If you live in a different continent, your first goal should be to establish roots in the Western hemisphere, not to shoot directly for Silicon Valley. Once you've done the former, your second goal should be to move from wherever you are to California. The third goal is to move from California to anywhere in the San Francisco Bay Area. And the fourth goal should be to find opportunities in Silicon Valley. And in every step of the way, work with larger companies before you're close enough to attract small ones. 
To navigate your career to destinations beyond the horizon, follow the rules of space travel, within the realm of job opportunities.
Here's another secret: Two out of one hundred people will hear this story and say "Yes, that's going to be me." The rest will dismiss the author as a self-satisfied douche. That's probably why Silicon Valley is staying where it is for the foreseeable future, and why half of all new tech companies in Silicon Valley are started by immigrant minorities, who already believe in cutting the distance.
Build up skills.
Aim for big things.
Cut the distance in half.
Let gravity do the rest.
If the senior engineer is making the same "real" salary as he did when he started, he hasn't gone forward. If you accept the same nominal salary as his starting salary fifteen years ago, you're really accepting a pay cut. The same nominal salary buys less Big Macs today.
As an aside, you'll find plenty of resistance from individuals who complain that you're competing for their local jobs. This is a valid argument for non-specialized fields; but most unemployment problems at the higher tier of the specialization are structural (a mismatch of skills).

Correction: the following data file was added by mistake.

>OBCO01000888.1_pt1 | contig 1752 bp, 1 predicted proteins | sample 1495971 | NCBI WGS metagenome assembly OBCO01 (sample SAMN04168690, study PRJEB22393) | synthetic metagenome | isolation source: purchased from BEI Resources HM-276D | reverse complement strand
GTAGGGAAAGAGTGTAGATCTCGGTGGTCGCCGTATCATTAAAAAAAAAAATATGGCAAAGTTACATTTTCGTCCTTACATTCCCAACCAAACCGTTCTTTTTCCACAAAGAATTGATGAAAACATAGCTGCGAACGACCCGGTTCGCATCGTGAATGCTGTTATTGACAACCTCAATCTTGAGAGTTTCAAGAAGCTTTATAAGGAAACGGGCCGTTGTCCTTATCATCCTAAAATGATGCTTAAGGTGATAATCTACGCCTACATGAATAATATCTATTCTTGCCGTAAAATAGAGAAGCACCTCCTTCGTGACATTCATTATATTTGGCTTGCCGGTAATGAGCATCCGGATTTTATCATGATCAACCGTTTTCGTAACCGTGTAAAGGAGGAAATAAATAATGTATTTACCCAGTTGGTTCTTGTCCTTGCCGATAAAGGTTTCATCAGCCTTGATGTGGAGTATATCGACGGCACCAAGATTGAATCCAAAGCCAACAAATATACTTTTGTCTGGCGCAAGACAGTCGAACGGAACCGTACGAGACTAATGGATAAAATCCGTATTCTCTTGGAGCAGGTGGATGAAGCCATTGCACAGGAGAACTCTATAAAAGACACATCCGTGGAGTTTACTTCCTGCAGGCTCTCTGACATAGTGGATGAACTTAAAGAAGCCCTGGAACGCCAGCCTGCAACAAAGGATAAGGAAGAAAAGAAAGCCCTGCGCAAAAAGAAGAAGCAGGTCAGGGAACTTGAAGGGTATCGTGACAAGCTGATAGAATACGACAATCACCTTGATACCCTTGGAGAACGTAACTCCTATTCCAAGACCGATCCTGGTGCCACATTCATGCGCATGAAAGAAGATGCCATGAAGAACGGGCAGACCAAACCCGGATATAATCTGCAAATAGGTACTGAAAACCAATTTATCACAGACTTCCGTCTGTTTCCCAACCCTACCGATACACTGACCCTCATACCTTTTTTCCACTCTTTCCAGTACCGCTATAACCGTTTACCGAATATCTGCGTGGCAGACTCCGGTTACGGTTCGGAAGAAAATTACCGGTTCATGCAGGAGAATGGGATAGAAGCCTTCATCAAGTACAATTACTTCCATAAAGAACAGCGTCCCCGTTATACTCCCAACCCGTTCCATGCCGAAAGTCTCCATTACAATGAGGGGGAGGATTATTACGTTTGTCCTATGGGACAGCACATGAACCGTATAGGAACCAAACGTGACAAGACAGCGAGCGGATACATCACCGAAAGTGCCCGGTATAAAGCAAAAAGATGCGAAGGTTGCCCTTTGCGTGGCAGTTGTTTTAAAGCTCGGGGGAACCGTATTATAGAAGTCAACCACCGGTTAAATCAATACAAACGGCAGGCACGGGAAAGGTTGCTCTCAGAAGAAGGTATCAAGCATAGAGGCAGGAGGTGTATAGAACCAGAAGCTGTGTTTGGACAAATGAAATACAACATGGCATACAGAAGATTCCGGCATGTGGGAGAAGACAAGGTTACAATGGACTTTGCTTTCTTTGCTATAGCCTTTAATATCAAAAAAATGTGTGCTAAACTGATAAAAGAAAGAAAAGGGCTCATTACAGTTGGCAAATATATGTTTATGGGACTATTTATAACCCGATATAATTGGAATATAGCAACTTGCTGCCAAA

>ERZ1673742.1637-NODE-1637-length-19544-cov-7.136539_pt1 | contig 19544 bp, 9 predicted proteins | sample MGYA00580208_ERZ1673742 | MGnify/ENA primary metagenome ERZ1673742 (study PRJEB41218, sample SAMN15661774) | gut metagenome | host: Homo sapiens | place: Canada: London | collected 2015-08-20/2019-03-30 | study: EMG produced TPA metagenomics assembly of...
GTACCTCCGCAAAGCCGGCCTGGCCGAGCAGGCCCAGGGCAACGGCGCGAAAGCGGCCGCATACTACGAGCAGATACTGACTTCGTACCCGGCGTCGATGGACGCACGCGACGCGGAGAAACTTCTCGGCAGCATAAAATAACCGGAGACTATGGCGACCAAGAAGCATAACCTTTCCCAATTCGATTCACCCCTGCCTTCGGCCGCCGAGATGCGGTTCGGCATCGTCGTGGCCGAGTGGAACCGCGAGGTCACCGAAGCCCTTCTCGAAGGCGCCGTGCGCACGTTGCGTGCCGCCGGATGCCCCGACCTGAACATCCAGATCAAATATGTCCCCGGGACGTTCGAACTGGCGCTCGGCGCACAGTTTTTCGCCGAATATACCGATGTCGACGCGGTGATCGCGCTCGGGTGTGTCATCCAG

Just do a day of research to see companies starved for talent; you'll realize that the resistance is rooted in lack of skill adaptation as opposed to lack of local opportunities or too much competition. If you have the skills, you have an advantage. Don't let the nay-sayers distract you from adding your flavor of value to the world.
I have taken exactly the formula I'm prescribing here. I afforded my US education after (not before) working in the US. The most important hack in this entire argument is to notice the word "square" in Newton's law. Let the square of distance guide your decisions.
Immigrant Entrepreneurship Has Stalled for the First Time in Decades (due to immigration laws), Kauffman Foundation Study Shows .